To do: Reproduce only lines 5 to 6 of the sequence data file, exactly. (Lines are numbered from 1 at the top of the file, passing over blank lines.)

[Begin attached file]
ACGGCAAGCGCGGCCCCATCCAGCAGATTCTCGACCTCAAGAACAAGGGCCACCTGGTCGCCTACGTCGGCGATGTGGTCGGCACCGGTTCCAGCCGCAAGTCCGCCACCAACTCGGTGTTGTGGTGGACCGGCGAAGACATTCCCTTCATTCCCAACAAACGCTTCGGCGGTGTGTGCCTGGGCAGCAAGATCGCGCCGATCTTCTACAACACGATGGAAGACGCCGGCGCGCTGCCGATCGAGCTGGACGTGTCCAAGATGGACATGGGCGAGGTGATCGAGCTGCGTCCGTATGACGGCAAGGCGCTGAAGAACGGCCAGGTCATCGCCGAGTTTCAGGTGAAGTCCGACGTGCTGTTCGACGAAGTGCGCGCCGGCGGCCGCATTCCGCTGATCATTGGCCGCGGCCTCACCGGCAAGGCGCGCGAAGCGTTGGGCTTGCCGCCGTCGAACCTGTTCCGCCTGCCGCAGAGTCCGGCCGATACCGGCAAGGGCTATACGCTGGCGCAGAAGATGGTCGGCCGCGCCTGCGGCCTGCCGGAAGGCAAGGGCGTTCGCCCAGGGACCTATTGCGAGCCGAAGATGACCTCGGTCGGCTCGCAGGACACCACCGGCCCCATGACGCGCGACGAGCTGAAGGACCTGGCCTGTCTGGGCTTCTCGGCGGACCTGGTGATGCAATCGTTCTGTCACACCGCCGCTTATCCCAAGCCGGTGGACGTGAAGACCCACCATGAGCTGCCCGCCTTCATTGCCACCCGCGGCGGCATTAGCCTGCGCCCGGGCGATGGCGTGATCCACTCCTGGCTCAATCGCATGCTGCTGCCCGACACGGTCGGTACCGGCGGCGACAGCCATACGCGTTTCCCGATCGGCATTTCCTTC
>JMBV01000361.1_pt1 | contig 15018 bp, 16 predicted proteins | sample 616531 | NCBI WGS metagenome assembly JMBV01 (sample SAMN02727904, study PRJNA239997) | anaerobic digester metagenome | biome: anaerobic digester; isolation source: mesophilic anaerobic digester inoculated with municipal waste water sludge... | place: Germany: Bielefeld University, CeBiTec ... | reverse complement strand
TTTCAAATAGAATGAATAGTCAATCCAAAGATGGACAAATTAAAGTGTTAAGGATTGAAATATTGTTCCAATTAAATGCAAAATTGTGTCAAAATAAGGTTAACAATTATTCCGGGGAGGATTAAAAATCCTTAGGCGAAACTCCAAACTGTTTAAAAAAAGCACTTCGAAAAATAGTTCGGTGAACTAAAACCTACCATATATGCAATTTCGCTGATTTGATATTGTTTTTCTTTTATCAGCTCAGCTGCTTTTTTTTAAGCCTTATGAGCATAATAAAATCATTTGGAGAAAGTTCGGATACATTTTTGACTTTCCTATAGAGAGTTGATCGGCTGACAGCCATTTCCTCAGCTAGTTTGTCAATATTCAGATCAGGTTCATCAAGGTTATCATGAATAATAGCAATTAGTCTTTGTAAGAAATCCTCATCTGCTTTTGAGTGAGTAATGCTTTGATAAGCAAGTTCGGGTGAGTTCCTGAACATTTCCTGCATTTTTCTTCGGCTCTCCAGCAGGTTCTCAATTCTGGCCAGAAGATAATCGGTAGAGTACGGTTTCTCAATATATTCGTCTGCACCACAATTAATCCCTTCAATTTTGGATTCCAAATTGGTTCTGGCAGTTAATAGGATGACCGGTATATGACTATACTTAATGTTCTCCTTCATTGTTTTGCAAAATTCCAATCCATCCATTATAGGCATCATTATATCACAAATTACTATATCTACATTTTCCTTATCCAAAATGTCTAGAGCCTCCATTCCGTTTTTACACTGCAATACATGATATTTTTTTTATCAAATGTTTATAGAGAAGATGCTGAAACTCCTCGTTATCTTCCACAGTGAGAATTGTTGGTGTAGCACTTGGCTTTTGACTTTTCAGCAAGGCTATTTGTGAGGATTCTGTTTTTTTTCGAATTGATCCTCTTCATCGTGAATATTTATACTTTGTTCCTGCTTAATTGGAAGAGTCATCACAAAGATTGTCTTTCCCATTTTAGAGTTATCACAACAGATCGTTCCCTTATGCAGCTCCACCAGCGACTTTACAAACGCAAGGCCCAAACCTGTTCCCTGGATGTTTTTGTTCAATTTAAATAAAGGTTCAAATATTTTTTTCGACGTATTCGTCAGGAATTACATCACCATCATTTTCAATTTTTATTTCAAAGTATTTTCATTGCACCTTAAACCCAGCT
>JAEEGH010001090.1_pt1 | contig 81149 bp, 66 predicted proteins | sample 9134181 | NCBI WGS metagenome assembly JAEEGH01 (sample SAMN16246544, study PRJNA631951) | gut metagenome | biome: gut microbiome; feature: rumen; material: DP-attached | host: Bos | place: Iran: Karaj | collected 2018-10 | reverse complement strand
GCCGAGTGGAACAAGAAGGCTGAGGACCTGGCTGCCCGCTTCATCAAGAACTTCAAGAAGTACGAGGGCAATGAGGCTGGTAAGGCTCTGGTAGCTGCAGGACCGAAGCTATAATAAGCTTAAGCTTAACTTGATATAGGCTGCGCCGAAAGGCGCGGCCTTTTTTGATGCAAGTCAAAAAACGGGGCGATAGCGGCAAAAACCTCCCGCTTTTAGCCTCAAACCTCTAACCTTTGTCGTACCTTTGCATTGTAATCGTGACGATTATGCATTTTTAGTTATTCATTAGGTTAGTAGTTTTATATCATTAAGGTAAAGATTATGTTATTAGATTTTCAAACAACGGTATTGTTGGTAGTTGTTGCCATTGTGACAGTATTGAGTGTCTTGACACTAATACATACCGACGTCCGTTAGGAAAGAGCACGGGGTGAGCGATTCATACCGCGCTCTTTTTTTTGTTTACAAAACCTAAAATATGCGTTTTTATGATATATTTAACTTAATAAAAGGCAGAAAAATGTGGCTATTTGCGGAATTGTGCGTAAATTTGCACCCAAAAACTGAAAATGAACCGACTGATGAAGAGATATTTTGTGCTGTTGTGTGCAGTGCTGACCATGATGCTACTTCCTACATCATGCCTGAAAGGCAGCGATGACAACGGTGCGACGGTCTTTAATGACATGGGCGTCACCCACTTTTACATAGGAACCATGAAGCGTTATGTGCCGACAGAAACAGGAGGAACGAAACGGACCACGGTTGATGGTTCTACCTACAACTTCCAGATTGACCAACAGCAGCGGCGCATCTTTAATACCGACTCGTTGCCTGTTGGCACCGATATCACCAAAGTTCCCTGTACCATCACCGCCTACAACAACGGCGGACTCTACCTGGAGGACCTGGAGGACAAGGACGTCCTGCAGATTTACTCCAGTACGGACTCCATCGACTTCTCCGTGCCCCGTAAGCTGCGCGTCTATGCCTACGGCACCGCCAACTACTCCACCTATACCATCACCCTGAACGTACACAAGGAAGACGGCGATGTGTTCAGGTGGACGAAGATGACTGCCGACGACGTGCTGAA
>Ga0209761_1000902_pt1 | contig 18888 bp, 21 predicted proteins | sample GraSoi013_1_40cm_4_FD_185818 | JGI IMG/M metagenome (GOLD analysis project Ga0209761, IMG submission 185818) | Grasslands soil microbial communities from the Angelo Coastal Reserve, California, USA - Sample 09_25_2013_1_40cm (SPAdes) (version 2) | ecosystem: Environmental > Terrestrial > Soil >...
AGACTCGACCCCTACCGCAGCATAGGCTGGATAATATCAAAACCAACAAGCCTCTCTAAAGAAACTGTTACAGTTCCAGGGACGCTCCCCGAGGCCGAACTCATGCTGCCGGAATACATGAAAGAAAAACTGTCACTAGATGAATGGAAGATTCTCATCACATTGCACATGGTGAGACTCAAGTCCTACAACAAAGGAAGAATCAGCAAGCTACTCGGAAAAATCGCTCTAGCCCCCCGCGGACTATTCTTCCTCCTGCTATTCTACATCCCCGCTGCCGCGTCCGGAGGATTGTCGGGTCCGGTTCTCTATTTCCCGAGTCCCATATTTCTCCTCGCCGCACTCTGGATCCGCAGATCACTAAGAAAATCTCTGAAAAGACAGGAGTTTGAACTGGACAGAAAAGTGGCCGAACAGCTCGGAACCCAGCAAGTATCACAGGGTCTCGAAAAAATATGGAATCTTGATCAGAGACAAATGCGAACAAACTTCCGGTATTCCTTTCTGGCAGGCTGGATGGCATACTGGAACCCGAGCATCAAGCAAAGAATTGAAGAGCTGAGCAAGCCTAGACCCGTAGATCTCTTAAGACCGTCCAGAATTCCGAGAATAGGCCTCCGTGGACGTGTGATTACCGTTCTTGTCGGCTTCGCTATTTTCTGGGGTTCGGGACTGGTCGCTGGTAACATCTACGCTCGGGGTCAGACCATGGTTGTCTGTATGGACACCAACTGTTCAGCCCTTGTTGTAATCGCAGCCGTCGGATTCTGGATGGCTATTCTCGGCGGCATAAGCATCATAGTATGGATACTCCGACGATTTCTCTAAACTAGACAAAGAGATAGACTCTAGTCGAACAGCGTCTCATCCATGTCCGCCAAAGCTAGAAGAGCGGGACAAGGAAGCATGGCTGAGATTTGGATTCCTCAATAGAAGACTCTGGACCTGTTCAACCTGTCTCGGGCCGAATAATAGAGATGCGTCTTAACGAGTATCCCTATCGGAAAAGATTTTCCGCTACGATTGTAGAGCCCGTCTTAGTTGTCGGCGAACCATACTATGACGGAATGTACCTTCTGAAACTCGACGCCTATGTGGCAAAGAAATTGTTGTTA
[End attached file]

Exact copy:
GCCGAGTGGAACAAGAAGGCTGAGGACCTGGCTGCCCGCTTCATCAAGAACTTCAAGAAGTACGAGGGCAATGAGGCTGGTAAGGCTCTGGTAGCTGCAGGACCGAAGCTATAATAAGCTTAAGCTTAACTTGATATAGGCTGCGCCGAAAGGCGCGGCCTTTTTTGATGCAAGTCAAAAAACGGGGCGATAGCGGCAAAAACCTCCCGCTTTTAGCCTCAAACCTCTAACCTTTGTCGTACCTTTGCATTGTAATCGTGACGATTATGCATTTTTAGTTATTCATTAGGTTAGTAGTTTTATATCATTAAGGTAAAGATTATGTTATTAGATTTTCAAACAACGGTATTGTTGGTAGTTGTTGCCATTGTGACAGTATTGAGTGTCTTGACACTAATACATACCGACGTCCGTTAGGAAAGAGCACGGGGTGAGCGATTCATACCGCGCTCTTTTTTTTGTTTACAAAACCTAAAATATGCGTTTTTATGATATATTTAACTTAATAAAAGGCAGAAAAATGTGGCTATTTGCGGAATTGTGCGTAAATTTGCACCCAAAAACTGAAAATGAACCGACTGATGAAGAGATATTTTGTGCTGTTGTGTGCAGTGCTGACCATGATGCTACTTCCTACATCATGCCTGAAAGGCAGCGATGACAACGGTGCGACGGTCTTTAATGACATGGGCGTCACCCACTTTTACATAGGAACCATGAAGCGTTATGTGCCGACAGAAACAGGAGGAACGAAACGGACCACGGTTGATGGTTCTACCTACAACTTCCAGATTGACCAACAGCAGCGGCGCATCTTTAATACCGACTCGTTGCCTGTTGGCACCGATATCACCAAAGTTCCCTGTACCATCACCGCCTACAACAACGGCGGACTCTACCTGGAGGACCTGGAGGACAAGGACGTCCTGCAGATTTACTCCAGTACGGACTCCATCGACTTCTCCGTGCCCCGTAAGCTGCGCGTCTATGCCTACGGCACCGCCAACTACTCCACCTATACCATCACCCTGAACGTACACAAGGAAGACGGCGATGTGTTCAGGTGGACGAAGATGACTGCCGACGACGTGCTGAA
>Ga0209761_1000902_pt1 | contig 18888 bp, 21 predicted proteins | sample GraSoi013_1_40cm_4_FD_185818 | JGI IMG/M metagenome (GOLD analysis project Ga0209761, IMG submission 185818) | Grasslands soil microbial communities from the Angelo Coastal Reserve, California, USA - Sample 09_25_2013_1_40cm (SPAdes) (version 2) | ecosystem: Environmental > Terrestrial > Soil >...